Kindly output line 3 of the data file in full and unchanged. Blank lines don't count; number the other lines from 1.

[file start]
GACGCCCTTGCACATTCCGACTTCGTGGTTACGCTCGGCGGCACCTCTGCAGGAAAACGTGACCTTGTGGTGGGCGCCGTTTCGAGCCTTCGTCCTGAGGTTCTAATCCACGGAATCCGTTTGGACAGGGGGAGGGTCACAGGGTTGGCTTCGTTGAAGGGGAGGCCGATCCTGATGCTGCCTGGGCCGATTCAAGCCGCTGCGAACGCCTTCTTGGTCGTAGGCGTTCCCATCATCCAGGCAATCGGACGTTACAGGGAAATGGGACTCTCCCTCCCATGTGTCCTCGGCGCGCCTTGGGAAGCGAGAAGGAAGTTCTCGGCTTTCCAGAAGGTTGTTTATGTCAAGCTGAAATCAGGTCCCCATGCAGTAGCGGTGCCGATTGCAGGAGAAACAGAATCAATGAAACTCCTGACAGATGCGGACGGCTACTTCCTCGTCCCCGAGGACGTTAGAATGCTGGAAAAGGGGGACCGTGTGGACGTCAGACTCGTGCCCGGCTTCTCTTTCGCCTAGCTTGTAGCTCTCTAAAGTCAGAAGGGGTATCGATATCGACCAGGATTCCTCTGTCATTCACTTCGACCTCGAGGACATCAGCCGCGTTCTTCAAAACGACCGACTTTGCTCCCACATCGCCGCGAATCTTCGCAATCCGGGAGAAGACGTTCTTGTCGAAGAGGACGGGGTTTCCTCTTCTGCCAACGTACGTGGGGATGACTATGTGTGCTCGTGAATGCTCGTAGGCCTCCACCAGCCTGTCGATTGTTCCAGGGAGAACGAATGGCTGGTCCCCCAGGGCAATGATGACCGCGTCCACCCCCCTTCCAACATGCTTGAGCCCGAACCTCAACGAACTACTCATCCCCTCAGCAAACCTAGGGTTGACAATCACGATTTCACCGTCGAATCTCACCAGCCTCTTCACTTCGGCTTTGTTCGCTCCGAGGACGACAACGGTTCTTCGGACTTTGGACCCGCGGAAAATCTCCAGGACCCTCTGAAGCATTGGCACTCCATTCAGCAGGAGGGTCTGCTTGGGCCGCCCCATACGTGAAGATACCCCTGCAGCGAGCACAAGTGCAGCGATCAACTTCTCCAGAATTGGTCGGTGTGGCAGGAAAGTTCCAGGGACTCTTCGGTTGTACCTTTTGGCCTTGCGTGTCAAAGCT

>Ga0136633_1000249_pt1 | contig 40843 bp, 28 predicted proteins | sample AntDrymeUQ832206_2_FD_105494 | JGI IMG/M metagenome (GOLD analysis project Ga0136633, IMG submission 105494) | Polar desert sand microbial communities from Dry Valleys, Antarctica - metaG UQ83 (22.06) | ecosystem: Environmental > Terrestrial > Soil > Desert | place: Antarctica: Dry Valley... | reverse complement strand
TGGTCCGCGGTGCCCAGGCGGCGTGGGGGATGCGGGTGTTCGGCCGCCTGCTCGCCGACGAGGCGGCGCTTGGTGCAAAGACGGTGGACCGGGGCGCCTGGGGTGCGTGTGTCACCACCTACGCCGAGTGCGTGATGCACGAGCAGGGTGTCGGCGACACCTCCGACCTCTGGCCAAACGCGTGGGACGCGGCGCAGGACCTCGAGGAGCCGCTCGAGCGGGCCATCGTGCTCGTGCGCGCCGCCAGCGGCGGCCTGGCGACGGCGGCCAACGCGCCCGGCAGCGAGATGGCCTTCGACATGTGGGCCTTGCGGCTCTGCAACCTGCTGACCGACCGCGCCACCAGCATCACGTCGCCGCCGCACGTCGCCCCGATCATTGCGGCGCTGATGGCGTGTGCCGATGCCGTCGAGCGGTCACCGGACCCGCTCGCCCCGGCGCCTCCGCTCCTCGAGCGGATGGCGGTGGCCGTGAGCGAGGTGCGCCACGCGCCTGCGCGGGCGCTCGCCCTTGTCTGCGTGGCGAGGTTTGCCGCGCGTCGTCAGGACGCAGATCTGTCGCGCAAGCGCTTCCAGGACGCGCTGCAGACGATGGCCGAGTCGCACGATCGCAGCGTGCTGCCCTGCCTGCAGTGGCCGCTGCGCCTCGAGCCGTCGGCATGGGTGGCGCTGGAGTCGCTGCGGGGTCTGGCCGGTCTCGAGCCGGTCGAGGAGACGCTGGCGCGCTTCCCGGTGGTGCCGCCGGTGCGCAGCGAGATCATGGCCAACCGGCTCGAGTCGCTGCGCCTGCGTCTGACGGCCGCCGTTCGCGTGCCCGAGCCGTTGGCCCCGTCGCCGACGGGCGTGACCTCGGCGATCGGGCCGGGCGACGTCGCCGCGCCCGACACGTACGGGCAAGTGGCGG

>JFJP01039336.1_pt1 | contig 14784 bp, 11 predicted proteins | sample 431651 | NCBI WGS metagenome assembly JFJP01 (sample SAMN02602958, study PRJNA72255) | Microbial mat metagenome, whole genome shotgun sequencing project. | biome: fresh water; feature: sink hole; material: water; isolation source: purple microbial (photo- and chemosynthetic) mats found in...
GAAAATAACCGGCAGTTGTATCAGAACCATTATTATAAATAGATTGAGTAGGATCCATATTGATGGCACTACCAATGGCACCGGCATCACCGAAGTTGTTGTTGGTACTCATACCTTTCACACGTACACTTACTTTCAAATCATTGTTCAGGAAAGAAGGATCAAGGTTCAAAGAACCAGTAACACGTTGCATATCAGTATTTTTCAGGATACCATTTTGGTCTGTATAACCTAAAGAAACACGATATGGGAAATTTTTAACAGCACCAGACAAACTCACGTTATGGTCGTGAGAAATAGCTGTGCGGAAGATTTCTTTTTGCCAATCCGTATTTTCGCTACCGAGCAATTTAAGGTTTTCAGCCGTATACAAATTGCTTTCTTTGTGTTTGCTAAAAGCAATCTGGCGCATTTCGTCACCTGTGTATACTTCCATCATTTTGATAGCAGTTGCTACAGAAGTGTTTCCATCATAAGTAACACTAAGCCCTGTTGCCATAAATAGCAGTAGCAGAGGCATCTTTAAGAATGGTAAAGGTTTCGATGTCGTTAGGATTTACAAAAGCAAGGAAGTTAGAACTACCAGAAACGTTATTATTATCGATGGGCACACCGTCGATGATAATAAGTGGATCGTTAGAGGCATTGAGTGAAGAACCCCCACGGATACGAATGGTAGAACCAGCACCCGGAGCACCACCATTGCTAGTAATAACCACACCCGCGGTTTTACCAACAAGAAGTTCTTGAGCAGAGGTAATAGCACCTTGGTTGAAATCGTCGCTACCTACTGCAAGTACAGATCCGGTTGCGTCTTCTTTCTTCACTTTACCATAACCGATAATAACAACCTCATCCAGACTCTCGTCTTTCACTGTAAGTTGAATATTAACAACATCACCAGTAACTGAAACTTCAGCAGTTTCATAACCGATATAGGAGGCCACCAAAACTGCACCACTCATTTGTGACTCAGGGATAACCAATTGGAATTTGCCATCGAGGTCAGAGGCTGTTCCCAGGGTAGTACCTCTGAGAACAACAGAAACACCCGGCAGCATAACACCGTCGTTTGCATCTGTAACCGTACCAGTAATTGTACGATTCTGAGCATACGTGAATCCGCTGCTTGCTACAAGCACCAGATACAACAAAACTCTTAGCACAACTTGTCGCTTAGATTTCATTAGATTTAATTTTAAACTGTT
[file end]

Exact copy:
TGGTCCGCGGTGCCCAGGCGGCGTGGGGGATGCGGGTGTTCGGCCGCCTGCTCGCCGACGAGGCGGCGCTTGGTGCAAAGACGGTGGACCGGGGCGCCTGGGGTGCGTGTGTCACCACCTACGCCGAGTGCGTGATGCACGAGCAGGGTGTCGGCGACACCTCCGACCTCTGGCCAAACGCGTGGGACGCGGCGCAGGACCTCGAGGAGCCGCTCGAGCGGGCCATCGTGCTCGTGCGCGCCGCCAGCGGCGGCCTGGCGACGGCGGCCAACGCGCCCGGCAGCGAGATGGCCTTCGACATGTGGGCCTTGCGGCTCTGCAACCTGCTGACCGACCGCGCCACCAGCATCACGTCGCCGCCGCACGTCGCCCCGATCATTGCGGCGCTGATGGCGTGTGCCGATGCCGTCGAGCGGTCACCGGACCCGCTCGCCCCGGCGCCTCCGCTCCTCGAGCGGATGGCGGTGGCCGTGAGCGAGGTGCGCCACGCGCCTGCGCGGGCGCTCGCCCTTGTCTGCGTGGCGAGGTTTGCCGCGCGTCGTCAGGACGCAGATCTGTCGCGCAAGCGCTTCCAGGACGCGCTGCAGACGATGGCCGAGTCGCACGATCGCAGCGTGCTGCCCTGCCTGCAGTGGCCGCTGCGCCTCGAGCCGTCGGCATGGGTGGCGCTGGAGTCGCTGCGGGGTCTGGCCGGTCTCGAGCCGGTCGAGGAGACGCTGGCGCGCTTCCCGGTGGTGCCGCCGGTGCGCAGCGAGATCATGGCCAACCGGCTCGAGTCGCTGCGCCTGCGTCTGACGGCCGCCGTTCGCGTGCCCGAGCCGTTGGCCCCGTCGCCGACGGGCGTGACCTCGGCGATCGGGCCGGGCGACGTCGCCGCGCCCGACACGTACGGGCAAGTGGCGG